HALIFAX — A Halifax police officer who was demoted for using unnecessary force during a heated traffic stop of a P.E.I. couple has won his appeal and been reinstated as sergeant.
Matthew MacGillivray, a 12-year police veteran, was demoted to constable in January after a disciplinary officer found he had used unnecessary force and engaged in discreditable conduct when he stopped Graham Labonte and Angela Acorn of Belle River, P.E.I.
But in a decision dated Friday, the Nova Scotia Police Review Board overruled that decision, saying that a lawful arrest was made following a reasonable perception of real danger.
During his appeal hearing, MacGillivray said he acted out of concern for his safety during the routine traffic stop that spiralled into an angry videotaped confrontation with the couple, who were on their way to a medical appointment.
The hearing in September heard a recording of a 911 call made by Labonte and saw a 20-second video that features MacGillivray, in uniform, standing behind a visibly upset Acorn, whose hands are behind her back.
As the scene unfolds, MacGillivray points at Labonte, who is operating the camera, and yells, "You are both under arrest!''
Acorn then screams: "You better (explicit) calm down! Calm down!''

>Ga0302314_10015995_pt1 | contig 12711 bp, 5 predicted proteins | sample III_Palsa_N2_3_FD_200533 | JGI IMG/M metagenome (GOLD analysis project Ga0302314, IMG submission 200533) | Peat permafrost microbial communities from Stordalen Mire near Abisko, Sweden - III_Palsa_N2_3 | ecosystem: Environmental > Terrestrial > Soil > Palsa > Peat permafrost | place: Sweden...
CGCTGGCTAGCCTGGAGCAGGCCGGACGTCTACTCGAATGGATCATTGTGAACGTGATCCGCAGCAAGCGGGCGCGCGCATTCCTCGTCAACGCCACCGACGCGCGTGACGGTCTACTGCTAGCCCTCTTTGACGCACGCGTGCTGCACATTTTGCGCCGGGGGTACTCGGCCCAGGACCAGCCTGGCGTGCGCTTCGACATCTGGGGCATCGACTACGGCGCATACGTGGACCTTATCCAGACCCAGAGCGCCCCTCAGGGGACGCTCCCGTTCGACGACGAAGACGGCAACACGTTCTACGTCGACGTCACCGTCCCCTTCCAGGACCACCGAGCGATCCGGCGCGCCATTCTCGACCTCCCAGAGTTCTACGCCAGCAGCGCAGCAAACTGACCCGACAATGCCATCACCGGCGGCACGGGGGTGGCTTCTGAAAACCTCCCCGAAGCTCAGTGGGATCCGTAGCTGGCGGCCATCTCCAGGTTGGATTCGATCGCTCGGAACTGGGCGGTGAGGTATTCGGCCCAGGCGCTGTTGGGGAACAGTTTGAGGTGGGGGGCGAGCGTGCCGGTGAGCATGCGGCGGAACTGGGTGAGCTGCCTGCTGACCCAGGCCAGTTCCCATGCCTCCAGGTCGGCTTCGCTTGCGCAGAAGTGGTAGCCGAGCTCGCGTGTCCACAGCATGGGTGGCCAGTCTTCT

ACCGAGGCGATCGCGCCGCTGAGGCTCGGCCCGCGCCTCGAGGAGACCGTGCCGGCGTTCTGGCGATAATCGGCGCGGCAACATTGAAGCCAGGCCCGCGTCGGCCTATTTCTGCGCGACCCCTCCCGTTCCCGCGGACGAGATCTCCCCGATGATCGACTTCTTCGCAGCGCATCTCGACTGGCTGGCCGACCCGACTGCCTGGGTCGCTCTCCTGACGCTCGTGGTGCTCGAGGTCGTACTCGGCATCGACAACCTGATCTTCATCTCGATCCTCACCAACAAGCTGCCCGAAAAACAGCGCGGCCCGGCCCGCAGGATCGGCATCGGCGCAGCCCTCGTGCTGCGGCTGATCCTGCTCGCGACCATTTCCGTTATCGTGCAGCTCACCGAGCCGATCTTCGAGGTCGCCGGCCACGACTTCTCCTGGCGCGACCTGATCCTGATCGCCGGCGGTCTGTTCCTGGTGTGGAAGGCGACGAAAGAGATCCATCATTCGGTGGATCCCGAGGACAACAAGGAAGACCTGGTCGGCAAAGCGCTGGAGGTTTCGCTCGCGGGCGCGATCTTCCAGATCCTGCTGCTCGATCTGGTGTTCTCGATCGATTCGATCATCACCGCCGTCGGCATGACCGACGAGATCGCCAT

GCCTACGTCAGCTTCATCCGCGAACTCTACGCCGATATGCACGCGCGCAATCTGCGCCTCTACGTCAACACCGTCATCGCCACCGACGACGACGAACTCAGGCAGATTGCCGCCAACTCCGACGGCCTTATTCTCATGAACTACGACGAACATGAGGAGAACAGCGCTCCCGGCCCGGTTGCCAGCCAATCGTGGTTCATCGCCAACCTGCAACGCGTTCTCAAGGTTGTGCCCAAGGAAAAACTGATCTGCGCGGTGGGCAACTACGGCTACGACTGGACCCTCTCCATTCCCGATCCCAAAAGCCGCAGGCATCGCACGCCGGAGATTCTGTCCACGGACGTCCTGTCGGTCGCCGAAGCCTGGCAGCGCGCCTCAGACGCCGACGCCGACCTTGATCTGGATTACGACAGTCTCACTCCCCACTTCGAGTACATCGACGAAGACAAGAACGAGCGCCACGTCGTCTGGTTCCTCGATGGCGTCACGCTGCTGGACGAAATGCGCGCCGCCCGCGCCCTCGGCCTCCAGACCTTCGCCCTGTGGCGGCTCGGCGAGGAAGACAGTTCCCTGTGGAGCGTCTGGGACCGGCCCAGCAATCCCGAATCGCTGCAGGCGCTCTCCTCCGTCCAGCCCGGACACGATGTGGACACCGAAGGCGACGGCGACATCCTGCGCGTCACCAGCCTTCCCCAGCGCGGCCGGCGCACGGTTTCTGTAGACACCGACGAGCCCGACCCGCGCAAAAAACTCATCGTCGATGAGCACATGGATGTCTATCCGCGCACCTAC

From behind the camera, Labonte yells, "I want your name.''
MacGillivray says his name and rank, then pulls off his name tag and throws it in front of Acorn.
"You can have it, take it!'' the officer says as he moves backward, pulling Acorn towards a guardrail.
The video ends abruptly.
In its decision, the review board said the 911 call and video do not tell the full story of the encounter.
"The board recognizes that the 20 second video produced by the complainants and the 911 call, if seen in isolation by the public, could readily leave the impression of discreditable conduct on the part of Const. MacGillvrary," the decision states.
"However, the video is but a tiny segment of the events that occurred, and the 911 call by Mr. Labonte represents only his view of what was happening. These items standing alone do not reflect the reality that a lawful arrest had been made, following a reasonable perception that real danger existed."
Halifax Regional Police said in a statement Friday that MacGillivray's sergeant rank has been reinstated, effective immediately.
The force says under the Police Act of Nova Scotia, a decision of the Police Review Board is final.
The board decision said on Sept. 9, 2015, Labonte and Acorn were travelling to a chronic pain treatment centre in Fall River, N.S., when they passed MacGillivray's marked police vehicle travelling 115 kilometres per hour in a 100 kilometre per hour zone.
After he pulled them over, the review board said, Acorn exited the vehicle, which was "extremely unusual," and was told several times to get back in her vehicle for her own safety.
She was ordered to stop or she would be arrested, the board said. It said the force used during the arrest was not excessive.
"It is common ground that the wrist lock was at the very low end of the spectrum of use of force, and at worse, would cause discomfort only if the subject attempts to pull away," the board said.
It also said MacGillivray attempted to maintain his distance from Labonte.